Around The Globe

Raise the Curtain of “Patient Centricity” in Japan

Yoshikata Furuya
Community Leader,
DIA Japan
Patient Engagement Community


ecently, the ideas of “patient centricity” and “patient and public engagement” have been rapidly attracting attention in Japan. At the DIA Japan Annual Meeting 2017 session “Raise the Curtain of Patient Centricity in Japan” an expert in Science, Technology, and Society, a representative of a patient support group, and an expert in clinical studies in a pharmaceutical company shared their opinions and initiatives.

Ikuko Yamaguchi

This article describes the initiative of the Consumer Organization for Medicine & Law (COML), a leading non-profit patient support group in Japan, focusing on its activities of fostering patient and citizen members of healthcare-related committees, through the remarks of COML Board Chairperson Ikuko Yamaguchi.

Since 1990, COML has promoted collaboration and better communication between patients and healthcare providers and has established a successful track record. COML conducts four major activities to promote patient and public engagement as shown in the infographic below.

The 10 main points when seeing a doctor booklet shows how patients should engage with healthcare as key players, and the 10 main points of body and life booklet for children highlights the importance of becoming interested in their lives and bodies from childhood and equally valuing their own lives and the lives of others.

In 2009, COML launched a program to educate citizens who support healthcare. This is an opportunity for the general public to learn about healthcare volunteering activities as well as to obtain basic knowledge of healthcare systems, pharmaceutical products, and the reality of healthcare consultation.

In an advanced course for those who have completed the above program, COML prepares citizen members for healthcare-related committees. This program offers hands-on training, including debates, attendance at the Ministry of Health Labor and Welfare’s (MHLW) council meetings, and simulated discussions. In addition, COML offers a course at specifically educates Research Ethics Committee members.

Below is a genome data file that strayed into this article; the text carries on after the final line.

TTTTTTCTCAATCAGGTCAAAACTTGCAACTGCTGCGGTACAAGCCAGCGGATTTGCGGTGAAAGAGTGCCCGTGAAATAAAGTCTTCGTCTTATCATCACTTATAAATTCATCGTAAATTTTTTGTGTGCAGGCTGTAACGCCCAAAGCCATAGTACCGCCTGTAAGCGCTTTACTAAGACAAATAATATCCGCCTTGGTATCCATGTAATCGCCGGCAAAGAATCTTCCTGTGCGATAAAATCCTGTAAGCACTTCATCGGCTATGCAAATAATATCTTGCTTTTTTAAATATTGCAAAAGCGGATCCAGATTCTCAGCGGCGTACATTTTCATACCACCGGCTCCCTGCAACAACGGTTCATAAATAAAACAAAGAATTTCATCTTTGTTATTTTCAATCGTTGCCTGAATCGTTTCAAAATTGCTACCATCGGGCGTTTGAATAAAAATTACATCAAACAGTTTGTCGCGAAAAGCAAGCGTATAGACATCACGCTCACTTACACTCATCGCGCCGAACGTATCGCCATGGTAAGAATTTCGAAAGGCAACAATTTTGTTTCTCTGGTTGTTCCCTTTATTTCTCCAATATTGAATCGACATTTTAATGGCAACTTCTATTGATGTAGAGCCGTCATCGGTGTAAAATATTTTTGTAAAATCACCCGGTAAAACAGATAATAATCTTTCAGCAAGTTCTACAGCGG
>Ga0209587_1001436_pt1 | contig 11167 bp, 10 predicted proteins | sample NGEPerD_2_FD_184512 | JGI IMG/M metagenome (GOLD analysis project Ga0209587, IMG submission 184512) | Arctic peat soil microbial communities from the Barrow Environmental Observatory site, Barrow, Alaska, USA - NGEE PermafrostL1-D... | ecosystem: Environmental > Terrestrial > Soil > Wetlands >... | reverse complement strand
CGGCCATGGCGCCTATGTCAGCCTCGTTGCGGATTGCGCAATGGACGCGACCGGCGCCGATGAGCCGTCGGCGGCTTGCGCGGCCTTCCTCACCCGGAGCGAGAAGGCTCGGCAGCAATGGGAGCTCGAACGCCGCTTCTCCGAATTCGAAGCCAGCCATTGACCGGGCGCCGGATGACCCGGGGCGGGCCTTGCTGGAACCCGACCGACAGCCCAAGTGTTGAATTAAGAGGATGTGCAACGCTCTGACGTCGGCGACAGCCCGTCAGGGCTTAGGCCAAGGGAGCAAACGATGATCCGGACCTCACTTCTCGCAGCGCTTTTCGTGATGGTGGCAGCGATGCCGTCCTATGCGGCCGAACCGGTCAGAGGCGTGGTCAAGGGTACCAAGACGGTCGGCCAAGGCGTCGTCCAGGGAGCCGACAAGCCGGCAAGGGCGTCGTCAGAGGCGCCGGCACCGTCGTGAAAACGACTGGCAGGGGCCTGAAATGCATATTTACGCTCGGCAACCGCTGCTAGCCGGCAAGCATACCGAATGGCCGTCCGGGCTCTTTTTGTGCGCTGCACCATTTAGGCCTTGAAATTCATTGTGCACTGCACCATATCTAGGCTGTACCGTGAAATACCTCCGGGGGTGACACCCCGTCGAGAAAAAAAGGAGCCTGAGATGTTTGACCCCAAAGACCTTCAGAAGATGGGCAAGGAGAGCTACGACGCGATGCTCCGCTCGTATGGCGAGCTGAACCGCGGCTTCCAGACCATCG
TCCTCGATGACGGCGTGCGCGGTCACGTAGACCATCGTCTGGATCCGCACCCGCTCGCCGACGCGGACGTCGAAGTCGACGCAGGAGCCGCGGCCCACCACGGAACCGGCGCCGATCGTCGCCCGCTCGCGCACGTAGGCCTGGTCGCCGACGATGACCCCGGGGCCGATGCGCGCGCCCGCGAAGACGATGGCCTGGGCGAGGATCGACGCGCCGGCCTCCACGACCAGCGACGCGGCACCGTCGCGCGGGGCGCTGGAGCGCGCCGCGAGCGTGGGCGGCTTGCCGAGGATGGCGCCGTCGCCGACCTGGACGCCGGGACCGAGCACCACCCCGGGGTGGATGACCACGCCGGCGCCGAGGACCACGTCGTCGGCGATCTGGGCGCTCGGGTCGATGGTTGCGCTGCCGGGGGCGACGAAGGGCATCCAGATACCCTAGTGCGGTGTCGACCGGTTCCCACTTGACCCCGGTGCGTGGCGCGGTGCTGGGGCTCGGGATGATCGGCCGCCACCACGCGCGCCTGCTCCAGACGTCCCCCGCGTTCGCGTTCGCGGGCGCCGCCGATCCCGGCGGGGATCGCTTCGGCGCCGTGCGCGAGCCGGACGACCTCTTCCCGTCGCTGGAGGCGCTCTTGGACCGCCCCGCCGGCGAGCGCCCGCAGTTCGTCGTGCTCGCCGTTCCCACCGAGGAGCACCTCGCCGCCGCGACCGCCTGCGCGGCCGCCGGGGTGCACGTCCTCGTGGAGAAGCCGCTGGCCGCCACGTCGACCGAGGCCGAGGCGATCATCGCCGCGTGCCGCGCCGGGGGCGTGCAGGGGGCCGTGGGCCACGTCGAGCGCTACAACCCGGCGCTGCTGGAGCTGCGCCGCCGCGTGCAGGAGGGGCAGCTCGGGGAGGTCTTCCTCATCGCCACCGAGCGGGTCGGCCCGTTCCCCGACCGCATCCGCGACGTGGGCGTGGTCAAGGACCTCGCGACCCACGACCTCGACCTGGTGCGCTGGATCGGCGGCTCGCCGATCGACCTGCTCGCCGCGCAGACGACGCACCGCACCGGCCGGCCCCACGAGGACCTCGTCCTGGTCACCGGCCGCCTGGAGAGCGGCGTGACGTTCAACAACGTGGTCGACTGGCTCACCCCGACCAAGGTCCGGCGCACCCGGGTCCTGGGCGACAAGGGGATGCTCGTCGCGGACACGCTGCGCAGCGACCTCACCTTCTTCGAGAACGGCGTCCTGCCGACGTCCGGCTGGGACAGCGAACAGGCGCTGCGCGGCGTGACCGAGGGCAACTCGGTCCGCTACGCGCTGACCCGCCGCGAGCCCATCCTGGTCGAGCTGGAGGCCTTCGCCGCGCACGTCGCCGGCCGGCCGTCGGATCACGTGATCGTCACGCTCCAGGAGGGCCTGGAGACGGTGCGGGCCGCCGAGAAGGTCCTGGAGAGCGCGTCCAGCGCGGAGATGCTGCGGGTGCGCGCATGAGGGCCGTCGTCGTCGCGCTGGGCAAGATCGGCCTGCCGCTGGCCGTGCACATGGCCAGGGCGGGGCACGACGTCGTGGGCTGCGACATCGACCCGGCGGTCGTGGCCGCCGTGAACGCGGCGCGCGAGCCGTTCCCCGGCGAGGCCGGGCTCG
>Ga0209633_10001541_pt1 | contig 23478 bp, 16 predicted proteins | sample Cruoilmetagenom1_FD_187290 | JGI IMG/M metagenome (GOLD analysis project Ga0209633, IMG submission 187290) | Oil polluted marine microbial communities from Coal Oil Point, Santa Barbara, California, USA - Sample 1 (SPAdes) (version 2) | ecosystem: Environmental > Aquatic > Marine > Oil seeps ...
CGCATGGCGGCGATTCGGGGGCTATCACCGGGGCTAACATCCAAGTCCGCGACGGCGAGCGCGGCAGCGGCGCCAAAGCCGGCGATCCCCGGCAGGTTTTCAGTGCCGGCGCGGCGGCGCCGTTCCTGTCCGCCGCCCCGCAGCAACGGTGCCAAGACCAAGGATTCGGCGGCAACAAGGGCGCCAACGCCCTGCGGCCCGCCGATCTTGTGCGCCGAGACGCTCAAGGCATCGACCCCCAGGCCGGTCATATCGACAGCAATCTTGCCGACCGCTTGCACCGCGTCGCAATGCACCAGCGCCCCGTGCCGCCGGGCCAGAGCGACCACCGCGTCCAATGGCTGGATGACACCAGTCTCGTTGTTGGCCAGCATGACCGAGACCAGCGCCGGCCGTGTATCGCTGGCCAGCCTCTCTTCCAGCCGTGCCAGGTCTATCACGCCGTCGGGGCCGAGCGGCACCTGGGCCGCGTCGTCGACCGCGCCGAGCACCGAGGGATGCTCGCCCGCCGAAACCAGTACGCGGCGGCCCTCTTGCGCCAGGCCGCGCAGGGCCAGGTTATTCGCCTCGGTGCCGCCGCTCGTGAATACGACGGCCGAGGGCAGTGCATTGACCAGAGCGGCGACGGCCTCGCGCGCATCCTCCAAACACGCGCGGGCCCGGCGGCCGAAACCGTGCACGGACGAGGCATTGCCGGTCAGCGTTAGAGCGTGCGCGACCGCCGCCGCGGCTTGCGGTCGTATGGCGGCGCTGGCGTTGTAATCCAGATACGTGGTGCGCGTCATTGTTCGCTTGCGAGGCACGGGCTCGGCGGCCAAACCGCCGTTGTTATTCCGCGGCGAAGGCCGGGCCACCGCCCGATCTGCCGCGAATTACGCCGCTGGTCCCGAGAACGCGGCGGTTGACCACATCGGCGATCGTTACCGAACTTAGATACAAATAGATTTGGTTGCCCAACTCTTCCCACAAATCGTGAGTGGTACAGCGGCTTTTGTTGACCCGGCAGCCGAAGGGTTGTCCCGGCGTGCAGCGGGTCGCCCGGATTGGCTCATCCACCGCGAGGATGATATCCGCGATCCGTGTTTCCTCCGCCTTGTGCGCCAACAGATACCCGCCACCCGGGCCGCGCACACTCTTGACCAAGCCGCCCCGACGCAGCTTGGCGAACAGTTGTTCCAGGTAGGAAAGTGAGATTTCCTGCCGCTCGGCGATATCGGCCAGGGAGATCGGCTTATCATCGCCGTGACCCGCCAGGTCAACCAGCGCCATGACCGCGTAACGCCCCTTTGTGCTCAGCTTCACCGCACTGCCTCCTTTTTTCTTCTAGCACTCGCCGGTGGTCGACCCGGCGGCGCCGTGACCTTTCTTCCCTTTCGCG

As the infographic below illustrates, COML offers a broad spectrum of programs. In Japan, after the late 1990s, study groups and Government and healthcare institutions committees started to include patients as members. Currently, patients and citizens have diverse engagement opportunities at study group meetings of the MHLW and the Ministry of Education, Culture, Sports, Science, and Technology, prefectural healthcare-related councils and committees, medical organizations as executive and advisory members, and independent administrative agencies as external evaluation members. Research Ethics Committees for trials and clinical studies are required to have citizen members, and patients and citizens have a broad range of engagement opportunities. People who have completed COML’s programs serve as members in these meetings. In addition, COML is considering creating a talent pool which registers people, who have completed the advanced course and meet certain requirements.

To promote patient and public engagement, more opportunities are required; it is essential to educate patients and citizens to acquire the required knowledge and skills through programs like the ones offered by COML. The 3rd Basic Plan to Promote Cancer Control announced by MHLW in March 2018 states that the Japan Agency for Medical Research and Development (AMED) will launch a program to promote cancer research in FY 2018 with the participation of cancer patients and cancer survivors, and that the National Government will start creating an educational program to educate patients, who will be able to join the planning and evaluation of cancer research. It is expected that these kinds of national frameworks will become well established in Japan.